Edited by a team of experts, Media at Lipunan and Communication and Media Theories respond to the basic and urgent need for compendiums of scholarly ruminations on Philippine mass media culture—its texts, contexts, forms, and publics. This is the very first time that books of this sort have been assembled—comprised entirely of critical and theoretical essays on communication, mass media, and cultural studies, written exclusively by Filipinos—and the University of the Philippines Press is entirely enthused and honored to bring this project, conceived and implemented under the deanship of Dr. Roland Tolentino, to full fruition. While UP Press, in keeping with the university’s tradition of academic freedom, has not really been in the business of publishing prescribed “textbooks,” this series of co-publications with UP’s College of Mass Communication signals a sea change of sorts, for now the Press makes it known that excellent supplementary and reference books or “Readers” are most certainly welcome. Suffice it to say that these books document, organize, and make portable (and accessible) to the university as well as to the country’s general academic community the essential readings in the various Philippine-relevant knowledges.
UP Professor Emeritus Gerardo Sicat’s long-awaited biography of former Prime Minister Caesar Virata is a monumental work of scholarship and meticulous historical research on one hand, and a compellingly written and capacious piece of creative nonfiction on the other. As the author has envisioned the work, the subject’s life must unfold within the storied matrix of his nation’s economic history, to which he has made numerous significant contributions—as an educator in our country’s national university, as a technocrat and Prime Minister during the Marcos years, and thereafter as a private citizen, a banker, a community leader, and a respected senior statesman. Prime Minister Virata’s life therefore becomes a singular prism through which to see and appreciate the complexity of Philippine economic history, and in the deft and assiduous hands of Professor Sicat, the narration of this exemplary life becomes an occasion to contemplate just what devoted public service means, as abundantly embodied in the achievements of one of our country’s most eminent public servants—as well as one of our university’s most illustrious and accomplished sons. Finally, as told from the necessarily subjective perspective of an economist and participant-observer, Cesar Virata: Life and Times (Through Four Decades of Philippine Economic History) proves especially valuable in that it raises the discourse and inaugurates a much-needed intellectual space within which to engage in a serious and in-depth reflection on the convergences between our country’s economic and political histories.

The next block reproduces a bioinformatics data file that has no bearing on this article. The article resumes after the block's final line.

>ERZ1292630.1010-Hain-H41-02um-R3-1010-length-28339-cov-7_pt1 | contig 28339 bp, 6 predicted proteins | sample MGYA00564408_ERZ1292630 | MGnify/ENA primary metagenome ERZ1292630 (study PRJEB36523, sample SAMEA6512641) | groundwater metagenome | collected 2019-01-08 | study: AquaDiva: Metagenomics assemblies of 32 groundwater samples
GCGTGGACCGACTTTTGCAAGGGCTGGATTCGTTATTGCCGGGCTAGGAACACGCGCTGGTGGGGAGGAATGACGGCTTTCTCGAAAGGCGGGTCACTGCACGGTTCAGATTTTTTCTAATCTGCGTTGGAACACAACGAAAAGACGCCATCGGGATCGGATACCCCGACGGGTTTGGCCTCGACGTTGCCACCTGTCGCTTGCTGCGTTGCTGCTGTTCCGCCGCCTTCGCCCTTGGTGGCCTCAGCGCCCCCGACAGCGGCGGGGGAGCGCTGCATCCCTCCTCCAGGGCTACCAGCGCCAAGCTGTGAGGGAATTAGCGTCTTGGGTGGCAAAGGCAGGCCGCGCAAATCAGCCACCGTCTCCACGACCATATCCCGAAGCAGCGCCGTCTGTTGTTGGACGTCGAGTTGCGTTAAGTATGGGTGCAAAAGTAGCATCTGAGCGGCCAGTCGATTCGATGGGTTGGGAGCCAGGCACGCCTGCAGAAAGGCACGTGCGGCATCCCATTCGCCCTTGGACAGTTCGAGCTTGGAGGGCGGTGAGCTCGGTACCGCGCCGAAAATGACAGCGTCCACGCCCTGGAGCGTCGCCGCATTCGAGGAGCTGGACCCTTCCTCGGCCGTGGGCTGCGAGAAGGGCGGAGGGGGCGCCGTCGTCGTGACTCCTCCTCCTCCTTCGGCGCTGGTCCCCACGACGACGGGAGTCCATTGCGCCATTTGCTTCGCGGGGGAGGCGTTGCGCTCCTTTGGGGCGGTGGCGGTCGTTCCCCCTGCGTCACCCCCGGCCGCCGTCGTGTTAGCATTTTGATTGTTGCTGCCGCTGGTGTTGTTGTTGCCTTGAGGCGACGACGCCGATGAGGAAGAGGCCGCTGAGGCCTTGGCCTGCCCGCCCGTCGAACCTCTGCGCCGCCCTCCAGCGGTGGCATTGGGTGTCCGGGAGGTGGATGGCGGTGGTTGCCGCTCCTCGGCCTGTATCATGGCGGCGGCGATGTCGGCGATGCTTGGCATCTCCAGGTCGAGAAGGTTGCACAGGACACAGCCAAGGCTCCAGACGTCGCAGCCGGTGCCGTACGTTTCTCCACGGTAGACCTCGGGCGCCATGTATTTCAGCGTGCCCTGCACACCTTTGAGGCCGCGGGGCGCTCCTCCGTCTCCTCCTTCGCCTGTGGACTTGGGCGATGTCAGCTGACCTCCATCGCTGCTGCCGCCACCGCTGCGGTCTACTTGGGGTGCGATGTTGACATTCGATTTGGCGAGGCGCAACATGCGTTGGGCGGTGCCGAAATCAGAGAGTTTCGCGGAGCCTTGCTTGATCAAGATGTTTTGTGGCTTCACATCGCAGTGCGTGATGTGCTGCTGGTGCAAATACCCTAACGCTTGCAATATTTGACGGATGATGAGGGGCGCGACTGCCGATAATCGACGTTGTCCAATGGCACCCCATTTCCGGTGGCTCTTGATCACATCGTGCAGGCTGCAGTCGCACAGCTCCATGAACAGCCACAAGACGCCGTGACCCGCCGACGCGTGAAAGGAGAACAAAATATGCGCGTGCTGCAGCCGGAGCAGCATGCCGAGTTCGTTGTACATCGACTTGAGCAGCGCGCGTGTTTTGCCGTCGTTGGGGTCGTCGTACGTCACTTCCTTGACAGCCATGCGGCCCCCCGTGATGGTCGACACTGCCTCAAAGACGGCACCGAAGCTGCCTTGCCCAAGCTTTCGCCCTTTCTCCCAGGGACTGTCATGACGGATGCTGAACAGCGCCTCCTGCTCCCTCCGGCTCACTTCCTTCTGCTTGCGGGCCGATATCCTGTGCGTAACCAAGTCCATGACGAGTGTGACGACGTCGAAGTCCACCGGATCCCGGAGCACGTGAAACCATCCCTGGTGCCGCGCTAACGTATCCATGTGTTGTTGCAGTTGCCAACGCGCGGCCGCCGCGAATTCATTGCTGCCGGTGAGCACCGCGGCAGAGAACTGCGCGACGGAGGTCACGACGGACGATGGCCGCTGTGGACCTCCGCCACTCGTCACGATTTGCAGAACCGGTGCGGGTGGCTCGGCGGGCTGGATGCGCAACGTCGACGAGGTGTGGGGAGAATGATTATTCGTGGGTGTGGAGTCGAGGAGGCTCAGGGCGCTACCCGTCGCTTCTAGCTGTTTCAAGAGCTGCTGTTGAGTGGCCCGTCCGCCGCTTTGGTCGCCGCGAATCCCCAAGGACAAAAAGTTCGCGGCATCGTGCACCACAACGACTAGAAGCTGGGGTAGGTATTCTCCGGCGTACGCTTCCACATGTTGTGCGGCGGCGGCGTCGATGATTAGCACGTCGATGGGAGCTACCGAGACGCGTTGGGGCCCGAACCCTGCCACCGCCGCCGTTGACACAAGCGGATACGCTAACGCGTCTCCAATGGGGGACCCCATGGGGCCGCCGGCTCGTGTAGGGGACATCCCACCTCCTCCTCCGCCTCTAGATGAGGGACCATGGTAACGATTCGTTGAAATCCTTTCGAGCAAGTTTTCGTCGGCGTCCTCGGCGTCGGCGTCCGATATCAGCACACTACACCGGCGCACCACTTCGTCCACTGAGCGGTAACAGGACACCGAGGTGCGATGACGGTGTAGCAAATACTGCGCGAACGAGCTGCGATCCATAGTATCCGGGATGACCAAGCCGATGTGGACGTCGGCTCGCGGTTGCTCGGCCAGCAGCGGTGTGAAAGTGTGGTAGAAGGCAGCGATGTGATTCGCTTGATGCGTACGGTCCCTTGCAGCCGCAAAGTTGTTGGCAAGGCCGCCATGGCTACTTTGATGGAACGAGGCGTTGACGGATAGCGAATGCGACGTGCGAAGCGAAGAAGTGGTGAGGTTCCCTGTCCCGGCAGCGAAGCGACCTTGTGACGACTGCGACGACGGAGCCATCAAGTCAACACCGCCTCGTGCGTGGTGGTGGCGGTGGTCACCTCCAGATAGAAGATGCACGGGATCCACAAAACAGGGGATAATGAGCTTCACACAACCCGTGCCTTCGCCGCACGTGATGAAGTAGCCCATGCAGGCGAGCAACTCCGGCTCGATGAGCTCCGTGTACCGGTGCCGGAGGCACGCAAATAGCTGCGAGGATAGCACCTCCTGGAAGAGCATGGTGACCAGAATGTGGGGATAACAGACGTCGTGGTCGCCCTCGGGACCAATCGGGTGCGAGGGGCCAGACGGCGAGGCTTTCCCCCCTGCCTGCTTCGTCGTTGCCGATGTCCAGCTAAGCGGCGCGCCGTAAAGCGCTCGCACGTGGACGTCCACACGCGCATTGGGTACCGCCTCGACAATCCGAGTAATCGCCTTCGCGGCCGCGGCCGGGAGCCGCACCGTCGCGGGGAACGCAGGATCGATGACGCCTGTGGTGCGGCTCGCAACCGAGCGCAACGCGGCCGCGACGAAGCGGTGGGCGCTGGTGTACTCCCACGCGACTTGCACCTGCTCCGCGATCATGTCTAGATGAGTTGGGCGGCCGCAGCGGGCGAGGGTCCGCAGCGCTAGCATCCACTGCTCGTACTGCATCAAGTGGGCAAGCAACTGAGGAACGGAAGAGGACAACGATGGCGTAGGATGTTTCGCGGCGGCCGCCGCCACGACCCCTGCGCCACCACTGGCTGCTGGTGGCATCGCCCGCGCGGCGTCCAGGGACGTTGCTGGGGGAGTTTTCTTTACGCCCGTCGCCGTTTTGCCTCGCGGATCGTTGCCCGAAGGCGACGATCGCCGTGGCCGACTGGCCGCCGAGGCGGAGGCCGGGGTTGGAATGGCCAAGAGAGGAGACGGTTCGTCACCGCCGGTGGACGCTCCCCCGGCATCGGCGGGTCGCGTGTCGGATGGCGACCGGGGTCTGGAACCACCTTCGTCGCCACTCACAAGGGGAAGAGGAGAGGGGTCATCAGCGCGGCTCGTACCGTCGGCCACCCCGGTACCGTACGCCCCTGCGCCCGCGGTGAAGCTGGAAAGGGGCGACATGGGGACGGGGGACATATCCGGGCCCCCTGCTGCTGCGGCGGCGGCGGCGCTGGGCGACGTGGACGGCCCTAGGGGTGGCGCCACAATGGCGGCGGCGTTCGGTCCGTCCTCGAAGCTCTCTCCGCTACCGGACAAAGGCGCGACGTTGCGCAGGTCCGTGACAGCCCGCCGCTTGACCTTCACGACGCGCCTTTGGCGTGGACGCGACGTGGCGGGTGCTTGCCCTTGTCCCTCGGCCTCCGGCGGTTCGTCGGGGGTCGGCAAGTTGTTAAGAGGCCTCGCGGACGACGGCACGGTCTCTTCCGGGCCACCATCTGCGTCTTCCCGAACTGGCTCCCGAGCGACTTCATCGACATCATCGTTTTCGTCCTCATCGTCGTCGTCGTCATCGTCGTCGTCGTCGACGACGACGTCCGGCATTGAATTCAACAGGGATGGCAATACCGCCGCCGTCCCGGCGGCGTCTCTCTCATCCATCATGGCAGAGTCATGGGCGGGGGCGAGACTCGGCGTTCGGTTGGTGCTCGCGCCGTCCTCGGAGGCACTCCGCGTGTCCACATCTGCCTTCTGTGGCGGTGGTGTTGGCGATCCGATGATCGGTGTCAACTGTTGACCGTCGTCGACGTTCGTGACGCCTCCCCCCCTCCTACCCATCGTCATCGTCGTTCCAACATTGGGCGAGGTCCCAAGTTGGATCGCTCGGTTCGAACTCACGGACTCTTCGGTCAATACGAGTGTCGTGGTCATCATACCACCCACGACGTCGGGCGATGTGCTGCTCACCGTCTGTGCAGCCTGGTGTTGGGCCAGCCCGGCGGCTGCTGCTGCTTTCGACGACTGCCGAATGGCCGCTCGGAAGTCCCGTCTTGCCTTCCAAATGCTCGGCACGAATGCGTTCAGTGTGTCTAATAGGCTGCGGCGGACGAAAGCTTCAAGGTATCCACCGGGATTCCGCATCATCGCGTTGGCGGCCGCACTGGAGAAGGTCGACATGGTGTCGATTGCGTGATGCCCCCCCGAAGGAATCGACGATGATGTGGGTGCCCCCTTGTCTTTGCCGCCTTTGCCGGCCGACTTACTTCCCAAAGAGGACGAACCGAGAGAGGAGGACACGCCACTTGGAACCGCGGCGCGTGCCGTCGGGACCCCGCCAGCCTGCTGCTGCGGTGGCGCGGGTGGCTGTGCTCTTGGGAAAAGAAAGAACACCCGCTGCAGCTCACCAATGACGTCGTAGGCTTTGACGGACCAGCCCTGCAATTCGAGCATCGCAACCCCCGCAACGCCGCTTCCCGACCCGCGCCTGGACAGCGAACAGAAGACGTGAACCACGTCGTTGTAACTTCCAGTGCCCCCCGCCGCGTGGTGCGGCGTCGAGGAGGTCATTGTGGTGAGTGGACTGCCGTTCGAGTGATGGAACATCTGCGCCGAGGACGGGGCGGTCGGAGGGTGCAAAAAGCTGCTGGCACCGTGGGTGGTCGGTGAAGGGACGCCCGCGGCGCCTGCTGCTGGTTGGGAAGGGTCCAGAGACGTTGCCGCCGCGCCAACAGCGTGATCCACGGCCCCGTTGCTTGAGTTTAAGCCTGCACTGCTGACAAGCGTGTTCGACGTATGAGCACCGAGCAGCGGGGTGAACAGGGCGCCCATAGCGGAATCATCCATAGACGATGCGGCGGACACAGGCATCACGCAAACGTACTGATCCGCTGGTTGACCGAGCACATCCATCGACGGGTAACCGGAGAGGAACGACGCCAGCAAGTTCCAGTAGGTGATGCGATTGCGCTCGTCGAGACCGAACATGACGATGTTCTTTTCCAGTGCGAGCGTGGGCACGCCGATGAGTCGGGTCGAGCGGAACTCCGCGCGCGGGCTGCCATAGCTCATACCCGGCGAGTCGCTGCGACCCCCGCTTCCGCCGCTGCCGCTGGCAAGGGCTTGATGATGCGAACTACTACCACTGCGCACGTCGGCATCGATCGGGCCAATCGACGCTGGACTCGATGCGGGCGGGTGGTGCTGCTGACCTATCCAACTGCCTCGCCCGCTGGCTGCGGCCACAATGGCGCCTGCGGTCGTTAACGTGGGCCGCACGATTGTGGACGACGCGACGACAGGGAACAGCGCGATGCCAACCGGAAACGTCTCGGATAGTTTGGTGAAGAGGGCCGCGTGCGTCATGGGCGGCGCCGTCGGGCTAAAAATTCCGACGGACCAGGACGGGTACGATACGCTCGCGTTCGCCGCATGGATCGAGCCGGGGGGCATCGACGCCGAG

Published in cooperation with the Los Baños campus of the University of the Philippines, the magisterial book, Changing Philippine Climate: Impacts on Agriculture and Natural Resources, presents the state of the knowledge on the adverse effects of man-made global warming on various physical features of the Philippine territory, focusing in particular on the weather, topographical, and aquatic systems, including their uniquely threatened biodiversities. Authored by a gathering of eminent Filipino scientists, this book is made even more salient by its inclusion of mitigation and adaptation strategies, as well as risk management recommendations, directed mostly at local and national structures of governance. True to its empirical commitment, however, this book never loses sight of the overall global picture of the urgent global problem, and thus invites the critical-minded reader to appreciate the complexity of the geopolitical situation within which any future—and necessarily geopolitically informed—solutions to this ecological emergency must be framed.
For more information, please call the UP Press Marketing Division at 926-6642, or visit uppress.com.ph on how to order.